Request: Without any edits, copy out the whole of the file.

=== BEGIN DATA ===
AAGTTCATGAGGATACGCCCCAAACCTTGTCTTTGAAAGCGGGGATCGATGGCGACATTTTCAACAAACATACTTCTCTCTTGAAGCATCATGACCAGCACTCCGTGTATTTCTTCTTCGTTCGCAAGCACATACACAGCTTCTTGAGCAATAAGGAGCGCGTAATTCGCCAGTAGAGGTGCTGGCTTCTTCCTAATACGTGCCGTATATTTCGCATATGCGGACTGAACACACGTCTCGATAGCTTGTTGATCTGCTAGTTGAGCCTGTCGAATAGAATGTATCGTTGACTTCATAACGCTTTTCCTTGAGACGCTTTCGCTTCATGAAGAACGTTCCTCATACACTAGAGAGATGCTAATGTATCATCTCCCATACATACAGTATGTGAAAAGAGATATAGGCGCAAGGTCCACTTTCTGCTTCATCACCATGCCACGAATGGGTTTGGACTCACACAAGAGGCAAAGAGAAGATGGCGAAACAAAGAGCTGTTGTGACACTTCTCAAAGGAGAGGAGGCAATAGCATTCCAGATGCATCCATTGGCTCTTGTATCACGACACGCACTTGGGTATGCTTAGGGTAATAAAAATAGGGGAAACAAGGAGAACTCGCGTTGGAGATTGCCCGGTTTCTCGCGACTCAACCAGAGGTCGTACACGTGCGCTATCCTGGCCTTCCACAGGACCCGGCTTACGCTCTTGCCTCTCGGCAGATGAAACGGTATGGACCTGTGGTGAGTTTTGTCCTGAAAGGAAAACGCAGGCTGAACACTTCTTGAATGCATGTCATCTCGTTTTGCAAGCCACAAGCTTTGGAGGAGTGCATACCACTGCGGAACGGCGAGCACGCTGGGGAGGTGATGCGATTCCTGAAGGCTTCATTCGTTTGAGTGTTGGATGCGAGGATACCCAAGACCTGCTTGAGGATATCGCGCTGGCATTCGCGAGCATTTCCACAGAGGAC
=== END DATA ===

AAGTTCATGAGGATACGCCCCAAACCTTGTCTTTGAAAGCGGGGATCGATGGCGACATTTTCAACAAACATACTTCTCTCTTGAAGCATCATGACCAGCACTCCGTGTATTTCTTCTTCGTTCGCAAGCACATACACAGCTTCTTGAGCAATAAGGAGCGCGTAATTCGCCAGTAGAGGTGCTGGCTTCTTCCTAATACGTGCCGTATATTTCGCATATGCGGACTGAACACACGTCTCGATAGCTTGTTGATCTGCTAGTTGAGCCTGTCGAATAGAATGTATCGTTGACTTCATAACGCTTTTCCTTGAGACGCTTTCGCTTCATGAAGAACGTTCCTCATACACTAGAGAGATGCTAATGTATCATCTCCCATACATACAGTATGTGAAAAGAGATATAGGCGCAAGGTCCACTTTCTGCTTCATCACCATGCCACGAATGGGTTTGGACTCACACAAGAGGCAAAGAGAAGATGGCGAAACAAAGAGCTGTTGTGACACTTCTCAAAGGAGAGGAGGCAATAGCATTCCAGATGCATCCATTGGCTCTTGTATCACGACACGCACTTGGGTATGCTTAGGGTAATAAAAATAGGGGAAACAAGGAGAACTCGCGTTGGAGATTGCCCGGTTTCTCGCGACTCAACCAGAGGTCGTACACGTGCGCTATCCTGGCCTTCCACAGGACCCGGCTTACGCTCTTGCCTCTCGGCAGATGAAACGGTATGGACCTGTGGTGAGTTTTGTCCTGAAAGGAAAACGCAGGCTGAACACTTCTTGAATGCATGTCATCTCGTTTTGCAAGCCACAAGCTTTGGAGGAGTGCATACCACTGCGGAACGGCGAGCACGCTGGGGAGGTGATGCGATTCCTGAAGGCTTCATTCGTTTGAGTGTTGGATGCGAGGATACCCAAGACCTGCTTGAGGATATCGCGCTGGCATTCGCGAGCATTTCCACAGAGGAC